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Senior Associate Aleksandra Jaćimović
Opinions of employees on overtime work are quite divided and go to two complete extremes. While some consider it completely unnecessary, because overtime work may be interpreted as not being able to complete the work tasks on time, others see it as an opportunity to achieve additional work performance, better work results, and, finally, better earnings.
There are different opinions on what constitutes overtime work, so we would start with the definition of overtime work under the Labor Law. According to it, overtime work is work that lasts longer than prescribed due to an increased workload caused by some sudden, unpredictable circumstances. On the other hand, overtime work is not staying at work longer than the prescribed working hours in order for the employee to complete a job that the employee did not finish during the day due to the inefficient organization of work tasks.
According to Serbian Labor Law, in regular circumstances, full-time work is 40 hours per week. An employer may anticipate that the full-time work is less than 40 hours per week, but not less than 36 hours per week. This way, full-time employees, from 36 hours per week to 40 hours per week, depending on how their employer envisioned the work time, are completely equal in terms of exercising their employment-related rights.
As a rule, the working week lasts 5 days, 8 hours per day. Like in most European countries, our legislator has opted for the traditional schedule of working hours as well. The law uses the phrase “as a rule” precisely because the employer whose work is performed in shifts, at night, or when the nature of work and organization of work requires– is allowed to organize the work week and working hours differently. In industries such as IT, this exception, that working hours can be organized differently from traditional ones, is becoming the rule. Flexible work hours are also one of the possibilities that give employees more freedom.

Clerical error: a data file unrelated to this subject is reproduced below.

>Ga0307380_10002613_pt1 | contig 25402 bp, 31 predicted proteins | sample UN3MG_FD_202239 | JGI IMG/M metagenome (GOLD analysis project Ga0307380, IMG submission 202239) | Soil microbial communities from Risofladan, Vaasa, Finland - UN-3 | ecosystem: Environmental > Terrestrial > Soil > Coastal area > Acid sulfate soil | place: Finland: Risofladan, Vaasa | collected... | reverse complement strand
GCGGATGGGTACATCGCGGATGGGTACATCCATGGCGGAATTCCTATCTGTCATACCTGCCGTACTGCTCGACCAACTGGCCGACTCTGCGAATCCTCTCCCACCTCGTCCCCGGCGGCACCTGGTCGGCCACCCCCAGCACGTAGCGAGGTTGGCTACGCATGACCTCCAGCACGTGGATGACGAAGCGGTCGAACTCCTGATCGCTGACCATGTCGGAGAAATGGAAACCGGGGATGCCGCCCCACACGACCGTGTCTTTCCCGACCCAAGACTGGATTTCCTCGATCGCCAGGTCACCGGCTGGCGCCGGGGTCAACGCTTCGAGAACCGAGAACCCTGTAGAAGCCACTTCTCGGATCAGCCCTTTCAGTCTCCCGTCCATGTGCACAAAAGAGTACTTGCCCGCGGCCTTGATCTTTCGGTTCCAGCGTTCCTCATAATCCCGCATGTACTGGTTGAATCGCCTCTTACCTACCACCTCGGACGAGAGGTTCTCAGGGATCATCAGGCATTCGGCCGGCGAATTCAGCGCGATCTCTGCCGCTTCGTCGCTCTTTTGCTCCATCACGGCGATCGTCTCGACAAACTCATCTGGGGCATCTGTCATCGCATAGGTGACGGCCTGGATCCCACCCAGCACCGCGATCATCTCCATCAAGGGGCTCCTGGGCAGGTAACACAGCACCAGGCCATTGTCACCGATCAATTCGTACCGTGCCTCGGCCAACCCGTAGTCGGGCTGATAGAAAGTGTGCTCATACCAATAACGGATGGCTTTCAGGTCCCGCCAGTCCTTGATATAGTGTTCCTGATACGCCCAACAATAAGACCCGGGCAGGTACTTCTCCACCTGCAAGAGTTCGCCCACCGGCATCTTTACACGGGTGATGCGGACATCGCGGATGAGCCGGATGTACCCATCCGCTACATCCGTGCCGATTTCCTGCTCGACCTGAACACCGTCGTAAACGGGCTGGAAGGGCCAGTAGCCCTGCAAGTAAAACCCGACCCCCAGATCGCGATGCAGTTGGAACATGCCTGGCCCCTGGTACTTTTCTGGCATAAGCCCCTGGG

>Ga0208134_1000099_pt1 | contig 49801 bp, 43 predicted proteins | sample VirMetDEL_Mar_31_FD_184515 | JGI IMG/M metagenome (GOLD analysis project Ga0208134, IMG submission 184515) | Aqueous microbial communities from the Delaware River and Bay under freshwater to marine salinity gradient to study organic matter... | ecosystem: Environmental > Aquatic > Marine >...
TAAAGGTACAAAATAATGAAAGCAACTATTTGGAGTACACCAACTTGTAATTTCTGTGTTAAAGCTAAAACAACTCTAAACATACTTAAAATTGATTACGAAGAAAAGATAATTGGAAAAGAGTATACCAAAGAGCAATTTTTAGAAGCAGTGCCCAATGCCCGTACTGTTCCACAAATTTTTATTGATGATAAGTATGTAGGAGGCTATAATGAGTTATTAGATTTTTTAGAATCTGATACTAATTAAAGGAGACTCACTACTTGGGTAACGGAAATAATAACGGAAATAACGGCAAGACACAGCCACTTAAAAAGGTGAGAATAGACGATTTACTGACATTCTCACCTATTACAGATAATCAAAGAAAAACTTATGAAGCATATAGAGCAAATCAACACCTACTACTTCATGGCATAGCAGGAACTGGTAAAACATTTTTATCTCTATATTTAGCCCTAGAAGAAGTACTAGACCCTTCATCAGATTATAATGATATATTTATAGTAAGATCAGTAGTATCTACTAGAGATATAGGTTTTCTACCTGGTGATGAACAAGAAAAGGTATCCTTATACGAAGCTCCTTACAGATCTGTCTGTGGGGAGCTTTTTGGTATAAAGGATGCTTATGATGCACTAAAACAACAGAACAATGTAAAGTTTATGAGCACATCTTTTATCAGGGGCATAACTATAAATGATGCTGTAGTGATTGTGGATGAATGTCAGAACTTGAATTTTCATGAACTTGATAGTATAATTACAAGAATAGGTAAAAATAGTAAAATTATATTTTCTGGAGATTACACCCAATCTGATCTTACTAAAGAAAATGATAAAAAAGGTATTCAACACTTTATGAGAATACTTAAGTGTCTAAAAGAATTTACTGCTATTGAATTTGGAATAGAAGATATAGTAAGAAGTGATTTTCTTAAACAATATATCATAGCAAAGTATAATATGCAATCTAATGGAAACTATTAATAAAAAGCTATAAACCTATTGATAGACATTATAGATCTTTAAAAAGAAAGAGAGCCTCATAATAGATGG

For the so-called, high-risk jobs, the employer may shorten the working hours of their employees, up to a maximum of 10 hours per week, if the work performed by an employee is particularly difficult, strenuous, and harmful to health, where, besides the implemented appropriate measures of safety and protection of life and health at work, means, and equipment for personal protection at work, there is an increasingly harmful effect on the health of the employee. For these employees, the Law excludes the possibility of the employer determining overtime work.
As an exception from the regular circumstances in which the employee performs their work duties during full-time work, our Labor Law recognizes the concept of overtime work, which can be introduced in strictly prescribed circumstances, under precisely determined conditions, and can last only a certain time, and imposes additional obligations to the employer.
Not every work performed by the employee lasting more than 8 hours a day, is overtime work. In order for the employee’s work, which is longer than regular working hours, to be considered overtime work and to impose certain obligations on the employer, one of the following circumstances must exist: